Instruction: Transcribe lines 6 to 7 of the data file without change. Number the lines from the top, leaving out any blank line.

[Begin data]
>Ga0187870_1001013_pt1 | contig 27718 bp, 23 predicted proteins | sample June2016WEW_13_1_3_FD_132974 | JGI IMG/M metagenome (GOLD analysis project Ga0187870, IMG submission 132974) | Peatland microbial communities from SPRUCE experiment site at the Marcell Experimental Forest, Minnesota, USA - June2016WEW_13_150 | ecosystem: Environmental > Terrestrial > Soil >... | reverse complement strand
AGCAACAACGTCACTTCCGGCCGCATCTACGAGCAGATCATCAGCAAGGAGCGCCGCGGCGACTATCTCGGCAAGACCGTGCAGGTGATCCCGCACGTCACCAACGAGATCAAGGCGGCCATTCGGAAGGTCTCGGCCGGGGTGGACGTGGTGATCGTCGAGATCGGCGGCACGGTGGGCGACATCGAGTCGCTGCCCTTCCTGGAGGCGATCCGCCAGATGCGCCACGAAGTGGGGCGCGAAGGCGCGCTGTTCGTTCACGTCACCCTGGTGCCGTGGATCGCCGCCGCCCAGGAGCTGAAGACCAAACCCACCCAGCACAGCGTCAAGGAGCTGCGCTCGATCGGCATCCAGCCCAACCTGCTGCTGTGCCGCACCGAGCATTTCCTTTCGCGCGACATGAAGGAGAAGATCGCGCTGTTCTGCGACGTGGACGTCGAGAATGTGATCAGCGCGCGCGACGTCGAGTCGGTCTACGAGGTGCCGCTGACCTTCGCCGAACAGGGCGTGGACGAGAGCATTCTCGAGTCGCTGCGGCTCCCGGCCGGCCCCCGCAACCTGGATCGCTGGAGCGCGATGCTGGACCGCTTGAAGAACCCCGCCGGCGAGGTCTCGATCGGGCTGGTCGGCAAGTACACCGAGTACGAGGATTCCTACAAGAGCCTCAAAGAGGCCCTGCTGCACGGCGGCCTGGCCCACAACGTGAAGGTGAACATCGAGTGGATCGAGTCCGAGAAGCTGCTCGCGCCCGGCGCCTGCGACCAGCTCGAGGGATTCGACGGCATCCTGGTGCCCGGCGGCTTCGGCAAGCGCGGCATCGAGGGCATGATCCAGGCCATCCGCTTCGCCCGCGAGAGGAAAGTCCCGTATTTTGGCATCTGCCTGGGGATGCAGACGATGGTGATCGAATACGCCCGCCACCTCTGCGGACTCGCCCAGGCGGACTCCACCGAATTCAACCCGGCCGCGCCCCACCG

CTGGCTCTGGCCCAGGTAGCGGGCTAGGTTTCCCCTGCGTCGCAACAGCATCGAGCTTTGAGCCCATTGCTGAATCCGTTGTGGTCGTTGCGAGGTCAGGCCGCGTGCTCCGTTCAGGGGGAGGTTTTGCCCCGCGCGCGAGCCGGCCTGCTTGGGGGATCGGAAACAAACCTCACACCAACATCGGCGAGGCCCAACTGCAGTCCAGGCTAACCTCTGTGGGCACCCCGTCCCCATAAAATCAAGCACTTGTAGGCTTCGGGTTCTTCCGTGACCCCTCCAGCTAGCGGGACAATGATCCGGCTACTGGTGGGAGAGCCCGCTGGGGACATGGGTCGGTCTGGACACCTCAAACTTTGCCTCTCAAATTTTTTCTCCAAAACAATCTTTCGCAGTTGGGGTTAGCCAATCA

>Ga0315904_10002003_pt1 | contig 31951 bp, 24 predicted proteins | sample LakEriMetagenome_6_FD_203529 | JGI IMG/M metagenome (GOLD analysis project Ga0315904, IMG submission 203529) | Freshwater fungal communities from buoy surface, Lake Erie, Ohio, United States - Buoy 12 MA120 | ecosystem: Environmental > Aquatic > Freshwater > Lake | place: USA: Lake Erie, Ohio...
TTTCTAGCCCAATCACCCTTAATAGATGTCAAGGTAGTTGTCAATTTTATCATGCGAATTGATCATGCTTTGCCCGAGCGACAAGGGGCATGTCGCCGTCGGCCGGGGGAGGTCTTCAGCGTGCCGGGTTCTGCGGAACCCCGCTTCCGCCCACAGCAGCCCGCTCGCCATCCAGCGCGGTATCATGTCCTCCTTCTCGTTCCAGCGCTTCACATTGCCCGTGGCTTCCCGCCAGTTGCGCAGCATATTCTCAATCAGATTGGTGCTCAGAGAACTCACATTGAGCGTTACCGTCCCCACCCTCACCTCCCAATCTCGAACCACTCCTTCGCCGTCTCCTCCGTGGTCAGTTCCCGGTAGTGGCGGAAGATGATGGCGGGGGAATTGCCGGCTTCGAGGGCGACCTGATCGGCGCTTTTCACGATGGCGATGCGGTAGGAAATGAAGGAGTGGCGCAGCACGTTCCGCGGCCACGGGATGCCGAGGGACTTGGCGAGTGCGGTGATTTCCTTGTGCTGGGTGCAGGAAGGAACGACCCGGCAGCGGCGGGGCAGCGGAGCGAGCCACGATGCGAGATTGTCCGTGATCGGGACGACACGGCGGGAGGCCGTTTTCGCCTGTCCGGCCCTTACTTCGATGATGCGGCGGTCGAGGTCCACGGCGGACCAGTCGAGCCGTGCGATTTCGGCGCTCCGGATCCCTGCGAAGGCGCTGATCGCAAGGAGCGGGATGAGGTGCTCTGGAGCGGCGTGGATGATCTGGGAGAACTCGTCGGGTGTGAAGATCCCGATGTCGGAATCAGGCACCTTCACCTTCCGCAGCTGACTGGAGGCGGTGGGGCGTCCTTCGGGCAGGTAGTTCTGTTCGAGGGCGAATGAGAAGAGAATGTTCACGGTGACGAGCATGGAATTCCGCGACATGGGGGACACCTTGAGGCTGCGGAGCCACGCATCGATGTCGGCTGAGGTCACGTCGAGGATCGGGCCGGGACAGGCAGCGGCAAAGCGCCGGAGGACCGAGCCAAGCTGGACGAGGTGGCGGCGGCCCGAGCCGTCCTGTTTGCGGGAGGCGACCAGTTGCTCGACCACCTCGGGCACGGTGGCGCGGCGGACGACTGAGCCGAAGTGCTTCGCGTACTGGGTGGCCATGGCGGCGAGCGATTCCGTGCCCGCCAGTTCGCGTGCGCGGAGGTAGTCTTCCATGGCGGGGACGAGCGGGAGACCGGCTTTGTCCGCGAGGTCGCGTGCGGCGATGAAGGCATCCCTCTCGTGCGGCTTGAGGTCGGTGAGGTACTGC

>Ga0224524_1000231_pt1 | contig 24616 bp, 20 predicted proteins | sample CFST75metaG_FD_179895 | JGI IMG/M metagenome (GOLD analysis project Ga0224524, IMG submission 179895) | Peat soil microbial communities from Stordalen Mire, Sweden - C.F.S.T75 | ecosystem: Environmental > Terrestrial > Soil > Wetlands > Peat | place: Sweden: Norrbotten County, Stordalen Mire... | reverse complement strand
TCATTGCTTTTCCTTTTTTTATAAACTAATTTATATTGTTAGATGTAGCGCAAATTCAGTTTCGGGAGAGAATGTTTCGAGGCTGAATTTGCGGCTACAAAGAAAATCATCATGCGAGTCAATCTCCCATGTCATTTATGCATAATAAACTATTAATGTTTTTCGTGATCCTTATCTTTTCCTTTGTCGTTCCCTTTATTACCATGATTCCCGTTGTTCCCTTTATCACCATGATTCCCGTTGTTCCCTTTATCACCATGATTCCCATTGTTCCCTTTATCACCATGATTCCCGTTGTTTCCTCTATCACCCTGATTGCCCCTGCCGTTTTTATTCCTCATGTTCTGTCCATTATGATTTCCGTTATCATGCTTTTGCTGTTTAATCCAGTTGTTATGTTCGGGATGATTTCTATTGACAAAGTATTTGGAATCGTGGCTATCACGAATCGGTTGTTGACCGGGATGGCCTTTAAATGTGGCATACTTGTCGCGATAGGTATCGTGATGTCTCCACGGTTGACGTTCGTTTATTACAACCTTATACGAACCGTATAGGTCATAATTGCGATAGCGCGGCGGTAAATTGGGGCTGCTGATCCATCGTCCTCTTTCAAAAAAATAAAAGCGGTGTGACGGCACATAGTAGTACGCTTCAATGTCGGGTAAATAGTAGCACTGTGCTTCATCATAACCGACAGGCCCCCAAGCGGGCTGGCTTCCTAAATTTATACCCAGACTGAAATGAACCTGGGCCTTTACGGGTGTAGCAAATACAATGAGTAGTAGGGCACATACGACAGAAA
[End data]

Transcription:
>Ga0224524_1000231_pt1 | contig 24616 bp, 20 predicted proteins | sample CFST75metaG_FD_179895 | JGI IMG/M metagenome (GOLD analysis project Ga0224524, IMG submission 179895) | Peat soil microbial communities from Stordalen Mire, Sweden - C.F.S.T75 | ecosystem: Environmental > Terrestrial > Soil > Wetlands > Peat | place: Sweden: Norrbotten County, Stordalen Mire... | reverse complement strand
TCATTGCTTTTCCTTTTTTTATAAACTAATTTATATTGTTAGATGTAGCGCAAATTCAGTTTCGGGAGAGAATGTTTCGAGGCTGAATTTGCGGCTACAAAGAAAATCATCATGCGAGTCAATCTCCCATGTCATTTATGCATAATAAACTATTAATGTTTTTCGTGATCCTTATCTTTTCCTTTGTCGTTCCCTTTATTACCATGATTCCCGTTGTTCCCTTTATCACCATGATTCCCGTTGTTCCCTTTATCACCATGATTCCCATTGTTCCCTTTATCACCATGATTCCCGTTGTTTCCTCTATCACCCTGATTGCCCCTGCCGTTTTTATTCCTCATGTTCTGTCCATTATGATTTCCGTTATCATGCTTTTGCTGTTTAATCCAGTTGTTATGTTCGGGATGATTTCTATTGACAAAGTATTTGGAATCGTGGCTATCACGAATCGGTTGTTGACCGGGATGGCCTTTAAATGTGGCATACTTGTCGCGATAGGTATCGTGATGTCTCCACGGTTGACGTTCGTTTATTACAACCTTATACGAACCGTATAGGTCATAATTGCGATAGCGCGGCGGTAAATTGGGGCTGCTGATCCATCGTCCTCTTTCAAAAAAATAAAAGCGGTGTGACGGCACATAGTAGTACGCTTCAATGTCGGGTAAATAGTAGCACTGTGCTTCATCATAACCGACAGGCCCCCAAGCGGGCTGGCTTCCTAAATTTATACCCAGACTGAAATGAACCTGGGCCTTTACGGGTGTAGCAAATACAATGAGTAGTAGGGCACATACGACAGAAA